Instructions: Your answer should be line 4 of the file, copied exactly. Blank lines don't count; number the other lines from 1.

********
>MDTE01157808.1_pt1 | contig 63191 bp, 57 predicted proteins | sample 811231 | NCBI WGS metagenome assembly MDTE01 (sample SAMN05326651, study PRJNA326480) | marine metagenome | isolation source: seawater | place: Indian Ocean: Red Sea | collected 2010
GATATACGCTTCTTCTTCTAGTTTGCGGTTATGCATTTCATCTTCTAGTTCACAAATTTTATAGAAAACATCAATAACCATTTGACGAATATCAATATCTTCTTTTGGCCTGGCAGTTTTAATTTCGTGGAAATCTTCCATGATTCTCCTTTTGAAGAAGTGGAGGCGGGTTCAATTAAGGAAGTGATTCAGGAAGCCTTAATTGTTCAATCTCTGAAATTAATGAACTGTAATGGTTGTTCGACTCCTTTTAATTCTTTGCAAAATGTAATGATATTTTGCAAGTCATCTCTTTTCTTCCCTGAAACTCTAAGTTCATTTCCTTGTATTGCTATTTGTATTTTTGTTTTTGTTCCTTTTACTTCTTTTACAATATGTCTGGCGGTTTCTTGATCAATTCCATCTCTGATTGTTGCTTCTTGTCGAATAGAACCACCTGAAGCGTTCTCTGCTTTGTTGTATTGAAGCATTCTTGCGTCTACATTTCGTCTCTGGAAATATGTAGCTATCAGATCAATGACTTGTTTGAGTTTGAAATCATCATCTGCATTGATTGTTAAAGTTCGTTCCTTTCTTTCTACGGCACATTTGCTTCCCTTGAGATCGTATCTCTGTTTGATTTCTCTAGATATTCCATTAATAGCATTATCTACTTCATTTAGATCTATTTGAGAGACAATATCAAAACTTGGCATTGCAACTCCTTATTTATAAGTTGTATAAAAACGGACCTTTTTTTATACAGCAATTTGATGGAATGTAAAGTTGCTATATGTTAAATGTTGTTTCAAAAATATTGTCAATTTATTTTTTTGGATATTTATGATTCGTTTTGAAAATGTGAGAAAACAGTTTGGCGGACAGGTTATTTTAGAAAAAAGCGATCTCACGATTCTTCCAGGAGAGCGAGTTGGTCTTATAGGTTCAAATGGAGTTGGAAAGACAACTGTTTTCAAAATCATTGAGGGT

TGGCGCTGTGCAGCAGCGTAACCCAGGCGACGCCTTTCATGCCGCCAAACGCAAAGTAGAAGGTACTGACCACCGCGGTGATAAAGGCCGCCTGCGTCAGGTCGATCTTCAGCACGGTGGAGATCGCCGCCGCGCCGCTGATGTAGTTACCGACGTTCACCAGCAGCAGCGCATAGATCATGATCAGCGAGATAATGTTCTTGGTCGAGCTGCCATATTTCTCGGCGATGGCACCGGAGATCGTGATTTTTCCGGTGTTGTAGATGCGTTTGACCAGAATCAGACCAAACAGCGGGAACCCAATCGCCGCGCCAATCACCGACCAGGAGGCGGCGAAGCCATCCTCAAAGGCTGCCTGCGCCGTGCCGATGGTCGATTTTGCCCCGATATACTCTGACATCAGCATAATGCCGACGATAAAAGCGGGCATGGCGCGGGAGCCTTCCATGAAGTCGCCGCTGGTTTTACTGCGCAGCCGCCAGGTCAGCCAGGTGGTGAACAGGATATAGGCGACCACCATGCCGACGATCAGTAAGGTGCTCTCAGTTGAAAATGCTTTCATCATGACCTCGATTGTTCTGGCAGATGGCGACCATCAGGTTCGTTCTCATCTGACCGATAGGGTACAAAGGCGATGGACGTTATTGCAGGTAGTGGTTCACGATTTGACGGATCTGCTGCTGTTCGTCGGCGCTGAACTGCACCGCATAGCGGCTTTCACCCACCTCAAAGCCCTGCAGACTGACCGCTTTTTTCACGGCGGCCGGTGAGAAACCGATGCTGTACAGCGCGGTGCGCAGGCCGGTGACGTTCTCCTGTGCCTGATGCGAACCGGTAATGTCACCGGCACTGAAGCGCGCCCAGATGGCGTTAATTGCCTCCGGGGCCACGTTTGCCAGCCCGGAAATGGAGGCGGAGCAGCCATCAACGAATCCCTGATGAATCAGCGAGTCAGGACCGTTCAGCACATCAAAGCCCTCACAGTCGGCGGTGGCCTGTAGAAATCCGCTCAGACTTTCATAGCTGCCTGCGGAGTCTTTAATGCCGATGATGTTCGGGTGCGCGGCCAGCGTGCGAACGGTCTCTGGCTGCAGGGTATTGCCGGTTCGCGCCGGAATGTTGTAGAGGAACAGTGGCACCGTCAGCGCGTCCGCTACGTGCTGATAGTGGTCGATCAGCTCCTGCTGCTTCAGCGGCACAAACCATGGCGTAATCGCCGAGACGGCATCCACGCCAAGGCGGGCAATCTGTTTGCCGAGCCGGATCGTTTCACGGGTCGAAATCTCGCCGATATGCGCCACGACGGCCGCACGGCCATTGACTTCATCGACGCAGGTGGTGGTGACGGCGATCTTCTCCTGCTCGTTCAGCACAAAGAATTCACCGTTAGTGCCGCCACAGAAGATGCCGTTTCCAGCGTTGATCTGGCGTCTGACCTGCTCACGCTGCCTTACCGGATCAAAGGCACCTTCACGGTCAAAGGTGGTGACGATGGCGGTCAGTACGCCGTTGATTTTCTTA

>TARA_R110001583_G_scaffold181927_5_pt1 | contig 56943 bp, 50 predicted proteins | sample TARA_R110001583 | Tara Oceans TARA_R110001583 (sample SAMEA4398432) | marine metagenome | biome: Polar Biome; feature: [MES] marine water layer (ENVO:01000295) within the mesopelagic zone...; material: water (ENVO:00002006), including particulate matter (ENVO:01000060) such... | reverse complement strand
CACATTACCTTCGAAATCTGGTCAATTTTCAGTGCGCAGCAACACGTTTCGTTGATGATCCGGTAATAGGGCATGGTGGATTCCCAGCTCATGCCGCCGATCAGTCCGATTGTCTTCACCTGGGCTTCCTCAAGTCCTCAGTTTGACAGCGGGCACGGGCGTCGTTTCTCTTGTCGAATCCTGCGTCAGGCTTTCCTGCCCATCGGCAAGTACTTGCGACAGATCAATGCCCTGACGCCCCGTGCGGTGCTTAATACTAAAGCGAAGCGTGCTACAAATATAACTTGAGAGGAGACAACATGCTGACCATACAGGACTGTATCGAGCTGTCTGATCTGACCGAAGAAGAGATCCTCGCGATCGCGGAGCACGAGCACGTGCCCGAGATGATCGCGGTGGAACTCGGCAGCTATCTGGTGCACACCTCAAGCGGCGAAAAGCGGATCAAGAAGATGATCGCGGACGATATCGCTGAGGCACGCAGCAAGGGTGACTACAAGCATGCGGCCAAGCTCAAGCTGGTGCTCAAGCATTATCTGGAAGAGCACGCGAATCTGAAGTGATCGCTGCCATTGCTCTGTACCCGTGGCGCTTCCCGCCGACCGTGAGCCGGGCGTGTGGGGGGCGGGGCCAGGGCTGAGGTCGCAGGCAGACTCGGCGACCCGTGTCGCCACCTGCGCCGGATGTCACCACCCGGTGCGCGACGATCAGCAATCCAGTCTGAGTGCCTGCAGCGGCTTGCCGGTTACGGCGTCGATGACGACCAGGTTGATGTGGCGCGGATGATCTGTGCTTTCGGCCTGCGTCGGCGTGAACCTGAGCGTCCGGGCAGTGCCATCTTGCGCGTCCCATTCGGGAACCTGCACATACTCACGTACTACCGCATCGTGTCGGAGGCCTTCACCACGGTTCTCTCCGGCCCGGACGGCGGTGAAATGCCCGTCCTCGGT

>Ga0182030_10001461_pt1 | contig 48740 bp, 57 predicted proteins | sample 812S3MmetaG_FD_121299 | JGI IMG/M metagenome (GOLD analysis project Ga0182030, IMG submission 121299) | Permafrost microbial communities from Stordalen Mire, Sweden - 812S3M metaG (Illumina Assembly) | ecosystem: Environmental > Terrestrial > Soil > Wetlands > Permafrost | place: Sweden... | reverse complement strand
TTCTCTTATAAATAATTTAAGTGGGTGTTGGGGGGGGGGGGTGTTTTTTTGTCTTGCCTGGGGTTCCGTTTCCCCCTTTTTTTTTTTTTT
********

>TARA_R110001583_G_scaffold181927_5_pt1 | contig 56943 bp, 50 predicted proteins | sample TARA_R110001583 | Tara Oceans TARA_R110001583 (sample SAMEA4398432) | marine metagenome | biome: Polar Biome; feature: [MES] marine water layer (ENVO:01000295) within the mesopelagic zone...; material: water (ENVO:00002006), including particulate matter (ENVO:01000060) such... | reverse complement strand